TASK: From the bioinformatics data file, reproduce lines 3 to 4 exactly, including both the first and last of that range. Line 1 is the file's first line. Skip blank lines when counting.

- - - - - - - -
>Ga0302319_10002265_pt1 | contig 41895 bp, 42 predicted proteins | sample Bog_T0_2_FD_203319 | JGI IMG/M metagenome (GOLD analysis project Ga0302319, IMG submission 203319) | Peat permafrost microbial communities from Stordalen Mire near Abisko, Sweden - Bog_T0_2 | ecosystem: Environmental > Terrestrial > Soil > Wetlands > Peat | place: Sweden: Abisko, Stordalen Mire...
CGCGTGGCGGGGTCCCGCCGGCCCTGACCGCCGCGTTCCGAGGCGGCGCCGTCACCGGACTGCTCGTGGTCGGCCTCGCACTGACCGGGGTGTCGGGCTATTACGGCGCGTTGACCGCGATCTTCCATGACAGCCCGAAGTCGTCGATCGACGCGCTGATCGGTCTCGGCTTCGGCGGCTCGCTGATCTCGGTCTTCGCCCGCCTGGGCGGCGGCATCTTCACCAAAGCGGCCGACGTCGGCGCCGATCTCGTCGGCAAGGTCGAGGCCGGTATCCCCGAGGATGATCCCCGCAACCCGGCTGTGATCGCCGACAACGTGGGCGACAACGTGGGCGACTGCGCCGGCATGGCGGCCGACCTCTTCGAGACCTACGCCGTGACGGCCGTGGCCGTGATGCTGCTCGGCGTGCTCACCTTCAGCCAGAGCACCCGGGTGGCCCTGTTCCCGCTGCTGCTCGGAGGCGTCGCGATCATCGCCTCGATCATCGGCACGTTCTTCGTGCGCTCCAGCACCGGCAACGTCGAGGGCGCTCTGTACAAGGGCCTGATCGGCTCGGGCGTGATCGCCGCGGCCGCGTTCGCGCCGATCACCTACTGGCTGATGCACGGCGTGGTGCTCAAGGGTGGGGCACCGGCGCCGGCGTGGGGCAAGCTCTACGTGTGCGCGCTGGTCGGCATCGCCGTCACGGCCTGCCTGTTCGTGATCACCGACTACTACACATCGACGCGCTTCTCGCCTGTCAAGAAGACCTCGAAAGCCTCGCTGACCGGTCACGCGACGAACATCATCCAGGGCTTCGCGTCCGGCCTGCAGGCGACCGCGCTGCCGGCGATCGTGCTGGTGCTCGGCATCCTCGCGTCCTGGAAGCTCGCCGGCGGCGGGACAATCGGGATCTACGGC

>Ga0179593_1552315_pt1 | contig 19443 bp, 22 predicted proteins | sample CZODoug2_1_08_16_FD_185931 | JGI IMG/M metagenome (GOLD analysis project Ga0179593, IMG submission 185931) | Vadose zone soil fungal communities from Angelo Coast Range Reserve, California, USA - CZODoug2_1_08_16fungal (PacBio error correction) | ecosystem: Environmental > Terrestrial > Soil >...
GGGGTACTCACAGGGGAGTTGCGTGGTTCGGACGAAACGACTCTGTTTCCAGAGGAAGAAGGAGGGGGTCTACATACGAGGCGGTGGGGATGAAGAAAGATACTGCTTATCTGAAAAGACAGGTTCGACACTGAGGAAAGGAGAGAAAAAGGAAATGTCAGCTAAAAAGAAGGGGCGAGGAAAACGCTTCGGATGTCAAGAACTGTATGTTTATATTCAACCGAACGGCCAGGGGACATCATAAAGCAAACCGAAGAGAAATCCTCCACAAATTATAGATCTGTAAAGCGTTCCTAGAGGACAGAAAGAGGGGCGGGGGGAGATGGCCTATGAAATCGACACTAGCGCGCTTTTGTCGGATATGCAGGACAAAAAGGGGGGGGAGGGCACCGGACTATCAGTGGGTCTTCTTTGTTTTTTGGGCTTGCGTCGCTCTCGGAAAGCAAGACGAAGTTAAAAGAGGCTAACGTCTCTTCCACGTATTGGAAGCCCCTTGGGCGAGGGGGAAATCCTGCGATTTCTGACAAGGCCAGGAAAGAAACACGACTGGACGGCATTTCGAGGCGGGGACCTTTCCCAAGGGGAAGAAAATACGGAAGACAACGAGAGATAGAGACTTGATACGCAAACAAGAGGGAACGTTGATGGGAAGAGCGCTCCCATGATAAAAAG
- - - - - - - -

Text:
>Ga0179593_1552315_pt1 | contig 19443 bp, 22 predicted proteins | sample CZODoug2_1_08_16_FD_185931 | JGI IMG/M metagenome (GOLD analysis project Ga0179593, IMG submission 185931) | Vadose zone soil fungal communities from Angelo Coast Range Reserve, California, USA - CZODoug2_1_08_16fungal (PacBio error correction) | ecosystem: Environmental > Terrestrial > Soil >...
GGGGTACTCACAGGGGAGTTGCGTGGTTCGGACGAAACGACTCTGTTTCCAGAGGAAGAAGGAGGGGGTCTACATACGAGGCGGTGGGGATGAAGAAAGATACTGCTTATCTGAAAAGACAGGTTCGACACTGAGGAAAGGAGAGAAAAAGGAAATGTCAGCTAAAAAGAAGGGGCGAGGAAAACGCTTCGGATGTCAAGAACTGTATGTTTATATTCAACCGAACGGCCAGGGGACATCATAAAGCAAACCGAAGAGAAATCCTCCACAAATTATAGATCTGTAAAGCGTTCCTAGAGGACAGAAAGAGGGGCGGGGGGAGATGGCCTATGAAATCGACACTAGCGCGCTTTTGTCGGATATGCAGGACAAAAAGGGGGGGGAGGGCACCGGACTATCAGTGGGTCTTCTTTGTTTTTTGGGCTTGCGTCGCTCTCGGAAAGCAAGACGAAGTTAAAAGAGGCTAACGTCTCTTCCACGTATTGGAAGCCCCTTGGGCGAGGGGGAAATCCTGCGATTTCTGACAAGGCCAGGAAAGAAACACGACTGGACGGCATTTCGAGGCGGGGACCTTTCCCAAGGGGAAGAAAATACGGAAGACAACGAGAGATAGAGACTTGATACGCAAACAAGAGGGAACGTTGATGGGAAGAGCGCTCCCATGATAAAAAG